Ka Mancine: Delicious wine from a tiny hamlet
Just a few miles from the glitz and glamour of Monaco, Nice and the Cote d’Azur is the tiny Italian hamlet of Dolceacqua. Located in the beautiful border lands of the French and Italian Rivieras, a stranger who was beamed down would have a hard time believing they were within a short drive of some of the most expensive real estate in Europe.
In Dolceacqua there are no casinos, just terraced vineyards that are home to one of the most rare wine grapes along the Mediterranean: Rossese. Also known as Tibouren in Provence, this variety is almost extinct in France. The Rossese di Dolceacqua DOC now preserves most of the vineyards that are planted to this unique grape.
At Ka Mancine, owners Roberta Rapaci and Maurizio Anfosso lovingly tend to about 7.5 acres of the 200 that exist in the DOC. The vines are all bush trained and planted on the classic terraces that Ligurian wine is known for. Ka Mancine grows and produces only Rossese. It is their passion and as such they produce some of the finest examples of their village wine.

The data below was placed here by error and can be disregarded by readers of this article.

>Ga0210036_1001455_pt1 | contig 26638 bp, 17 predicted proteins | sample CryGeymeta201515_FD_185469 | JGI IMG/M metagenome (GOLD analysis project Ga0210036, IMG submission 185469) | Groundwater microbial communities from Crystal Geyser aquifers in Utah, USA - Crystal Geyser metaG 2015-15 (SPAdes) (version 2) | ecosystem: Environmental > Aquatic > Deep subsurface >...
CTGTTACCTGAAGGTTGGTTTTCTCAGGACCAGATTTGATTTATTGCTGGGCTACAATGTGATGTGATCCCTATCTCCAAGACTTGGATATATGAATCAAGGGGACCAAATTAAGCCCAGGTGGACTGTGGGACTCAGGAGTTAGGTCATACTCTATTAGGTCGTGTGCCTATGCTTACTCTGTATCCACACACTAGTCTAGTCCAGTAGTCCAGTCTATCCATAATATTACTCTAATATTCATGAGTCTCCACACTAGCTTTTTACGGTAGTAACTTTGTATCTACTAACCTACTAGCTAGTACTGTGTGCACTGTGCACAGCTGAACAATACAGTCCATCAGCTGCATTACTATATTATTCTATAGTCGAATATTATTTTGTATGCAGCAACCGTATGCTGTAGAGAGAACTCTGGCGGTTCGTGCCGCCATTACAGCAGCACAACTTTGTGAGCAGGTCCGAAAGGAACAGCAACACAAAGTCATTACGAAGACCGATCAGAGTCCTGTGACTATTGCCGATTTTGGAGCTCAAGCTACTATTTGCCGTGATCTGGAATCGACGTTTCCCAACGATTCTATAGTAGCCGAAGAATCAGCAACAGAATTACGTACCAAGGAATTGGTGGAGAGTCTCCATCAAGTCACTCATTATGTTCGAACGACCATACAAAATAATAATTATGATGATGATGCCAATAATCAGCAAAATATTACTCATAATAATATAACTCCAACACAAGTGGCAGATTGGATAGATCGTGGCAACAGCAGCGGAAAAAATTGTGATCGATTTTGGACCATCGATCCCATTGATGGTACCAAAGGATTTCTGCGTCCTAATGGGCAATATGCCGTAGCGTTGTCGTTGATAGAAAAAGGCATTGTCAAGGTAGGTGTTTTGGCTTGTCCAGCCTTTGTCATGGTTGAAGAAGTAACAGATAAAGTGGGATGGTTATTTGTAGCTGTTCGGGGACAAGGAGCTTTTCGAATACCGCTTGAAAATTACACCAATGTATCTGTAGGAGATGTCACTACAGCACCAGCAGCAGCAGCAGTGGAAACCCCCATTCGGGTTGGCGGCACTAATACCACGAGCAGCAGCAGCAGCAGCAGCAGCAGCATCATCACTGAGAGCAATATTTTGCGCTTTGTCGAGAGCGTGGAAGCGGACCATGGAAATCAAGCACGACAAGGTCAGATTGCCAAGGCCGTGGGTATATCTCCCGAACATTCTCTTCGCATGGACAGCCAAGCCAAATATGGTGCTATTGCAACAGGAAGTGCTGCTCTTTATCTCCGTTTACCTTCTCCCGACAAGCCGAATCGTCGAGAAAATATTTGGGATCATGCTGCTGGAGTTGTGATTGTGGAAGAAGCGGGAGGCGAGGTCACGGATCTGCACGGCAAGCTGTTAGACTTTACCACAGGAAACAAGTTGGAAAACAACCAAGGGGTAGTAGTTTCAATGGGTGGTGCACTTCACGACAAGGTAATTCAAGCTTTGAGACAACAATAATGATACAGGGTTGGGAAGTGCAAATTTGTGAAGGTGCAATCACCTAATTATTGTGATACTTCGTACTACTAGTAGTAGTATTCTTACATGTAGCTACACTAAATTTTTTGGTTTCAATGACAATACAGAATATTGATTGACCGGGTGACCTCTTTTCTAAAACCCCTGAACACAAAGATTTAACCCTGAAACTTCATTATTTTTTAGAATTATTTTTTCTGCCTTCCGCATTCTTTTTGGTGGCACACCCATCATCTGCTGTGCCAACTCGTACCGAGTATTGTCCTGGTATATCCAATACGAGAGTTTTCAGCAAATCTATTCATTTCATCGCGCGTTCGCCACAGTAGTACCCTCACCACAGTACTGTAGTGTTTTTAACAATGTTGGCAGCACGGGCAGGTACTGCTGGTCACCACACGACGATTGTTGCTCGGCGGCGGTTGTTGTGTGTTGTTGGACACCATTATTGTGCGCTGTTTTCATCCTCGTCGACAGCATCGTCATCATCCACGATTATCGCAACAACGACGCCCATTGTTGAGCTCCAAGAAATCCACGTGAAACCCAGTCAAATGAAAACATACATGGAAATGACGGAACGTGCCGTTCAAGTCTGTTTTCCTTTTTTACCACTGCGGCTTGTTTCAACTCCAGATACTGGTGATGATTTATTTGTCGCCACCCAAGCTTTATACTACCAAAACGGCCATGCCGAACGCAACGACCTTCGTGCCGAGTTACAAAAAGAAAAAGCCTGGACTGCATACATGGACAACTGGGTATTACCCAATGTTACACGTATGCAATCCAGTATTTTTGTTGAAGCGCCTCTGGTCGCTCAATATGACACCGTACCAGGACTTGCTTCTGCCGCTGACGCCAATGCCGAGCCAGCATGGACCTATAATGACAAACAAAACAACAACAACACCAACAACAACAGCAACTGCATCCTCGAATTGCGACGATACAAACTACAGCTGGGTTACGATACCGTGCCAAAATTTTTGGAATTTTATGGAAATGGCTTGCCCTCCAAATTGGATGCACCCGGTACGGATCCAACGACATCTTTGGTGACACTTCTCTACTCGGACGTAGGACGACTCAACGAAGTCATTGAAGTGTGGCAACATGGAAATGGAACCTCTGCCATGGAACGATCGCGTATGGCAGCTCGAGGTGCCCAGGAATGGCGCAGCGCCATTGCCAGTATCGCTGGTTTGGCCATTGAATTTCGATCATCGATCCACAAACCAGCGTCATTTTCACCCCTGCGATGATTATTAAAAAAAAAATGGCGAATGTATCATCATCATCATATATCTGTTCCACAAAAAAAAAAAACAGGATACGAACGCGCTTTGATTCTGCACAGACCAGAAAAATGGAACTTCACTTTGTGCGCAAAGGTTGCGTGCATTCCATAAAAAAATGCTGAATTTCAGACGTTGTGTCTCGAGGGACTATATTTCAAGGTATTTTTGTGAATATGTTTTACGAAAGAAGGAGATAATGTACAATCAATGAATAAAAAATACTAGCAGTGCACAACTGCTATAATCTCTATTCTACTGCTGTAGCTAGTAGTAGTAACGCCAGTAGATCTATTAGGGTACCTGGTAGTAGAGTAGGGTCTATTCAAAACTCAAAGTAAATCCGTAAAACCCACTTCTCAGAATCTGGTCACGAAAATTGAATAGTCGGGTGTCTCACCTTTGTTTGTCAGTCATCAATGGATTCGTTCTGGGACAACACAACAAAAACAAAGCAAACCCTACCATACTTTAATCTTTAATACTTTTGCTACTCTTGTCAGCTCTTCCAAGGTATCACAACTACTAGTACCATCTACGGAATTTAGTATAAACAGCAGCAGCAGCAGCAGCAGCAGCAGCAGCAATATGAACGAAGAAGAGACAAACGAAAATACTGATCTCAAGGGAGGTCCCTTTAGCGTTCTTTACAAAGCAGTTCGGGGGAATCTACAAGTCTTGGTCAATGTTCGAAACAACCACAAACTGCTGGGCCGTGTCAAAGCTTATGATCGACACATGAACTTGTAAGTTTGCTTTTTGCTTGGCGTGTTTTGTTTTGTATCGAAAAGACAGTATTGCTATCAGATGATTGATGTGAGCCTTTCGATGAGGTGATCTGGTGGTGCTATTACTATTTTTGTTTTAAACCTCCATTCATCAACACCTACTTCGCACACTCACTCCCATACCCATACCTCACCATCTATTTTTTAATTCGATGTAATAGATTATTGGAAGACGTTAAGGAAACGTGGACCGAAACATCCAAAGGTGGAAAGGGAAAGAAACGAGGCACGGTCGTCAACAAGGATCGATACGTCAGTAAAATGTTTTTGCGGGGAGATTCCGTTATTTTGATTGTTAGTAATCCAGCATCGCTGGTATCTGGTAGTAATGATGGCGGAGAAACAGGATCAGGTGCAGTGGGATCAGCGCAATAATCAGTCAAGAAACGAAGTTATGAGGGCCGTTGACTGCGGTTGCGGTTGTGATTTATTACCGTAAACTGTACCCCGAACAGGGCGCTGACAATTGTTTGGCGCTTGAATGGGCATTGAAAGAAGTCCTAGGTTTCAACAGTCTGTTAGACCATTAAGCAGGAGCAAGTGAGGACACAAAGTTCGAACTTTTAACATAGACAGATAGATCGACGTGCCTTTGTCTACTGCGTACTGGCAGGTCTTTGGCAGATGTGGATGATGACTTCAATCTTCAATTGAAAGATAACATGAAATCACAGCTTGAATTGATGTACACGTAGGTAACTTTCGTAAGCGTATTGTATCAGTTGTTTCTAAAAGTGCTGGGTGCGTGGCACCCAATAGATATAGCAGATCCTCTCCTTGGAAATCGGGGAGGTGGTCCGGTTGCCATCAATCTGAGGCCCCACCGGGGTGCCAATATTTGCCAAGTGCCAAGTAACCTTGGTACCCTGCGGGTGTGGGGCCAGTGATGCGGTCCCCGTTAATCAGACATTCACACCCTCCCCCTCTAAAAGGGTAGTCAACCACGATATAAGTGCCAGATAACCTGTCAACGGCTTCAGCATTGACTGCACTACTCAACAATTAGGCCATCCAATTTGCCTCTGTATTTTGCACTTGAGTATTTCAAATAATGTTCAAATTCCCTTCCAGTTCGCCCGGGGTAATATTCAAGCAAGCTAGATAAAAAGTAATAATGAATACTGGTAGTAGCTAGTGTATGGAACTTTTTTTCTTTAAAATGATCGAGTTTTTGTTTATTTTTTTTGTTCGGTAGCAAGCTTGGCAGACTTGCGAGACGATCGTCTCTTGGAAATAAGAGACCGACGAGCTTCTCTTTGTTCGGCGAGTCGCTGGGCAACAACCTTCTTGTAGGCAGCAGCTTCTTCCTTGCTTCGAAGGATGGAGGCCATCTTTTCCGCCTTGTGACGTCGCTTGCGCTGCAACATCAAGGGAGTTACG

Ka Mancine comprises two separate vineyards: Galeae and Beragna. Both are on steep slopes of schiste and marl, typical of these hills that rise rapidly to meet the Alps, and sit at about 1200 feet above sea level. Beragna is entirely own-rooted (pre-phylloxera) vines planted in 1872! Galeae was replanted with a selection massale of similarly old vines in 1998. Galeae is the more forward and fleshy while Beragna is more on the mineral, savory side.
The Rossese of Ka Mancine perfectly capture the unique ability of this wine to be both light and airy and still have deep, sappy fruit and texture. They are perfect food wines, for pastas, cheeses and charcuterie of course, but also with tougher pairings like curry or Korean bbq. If you haven’t had Rossese in your life, now is the time to try it.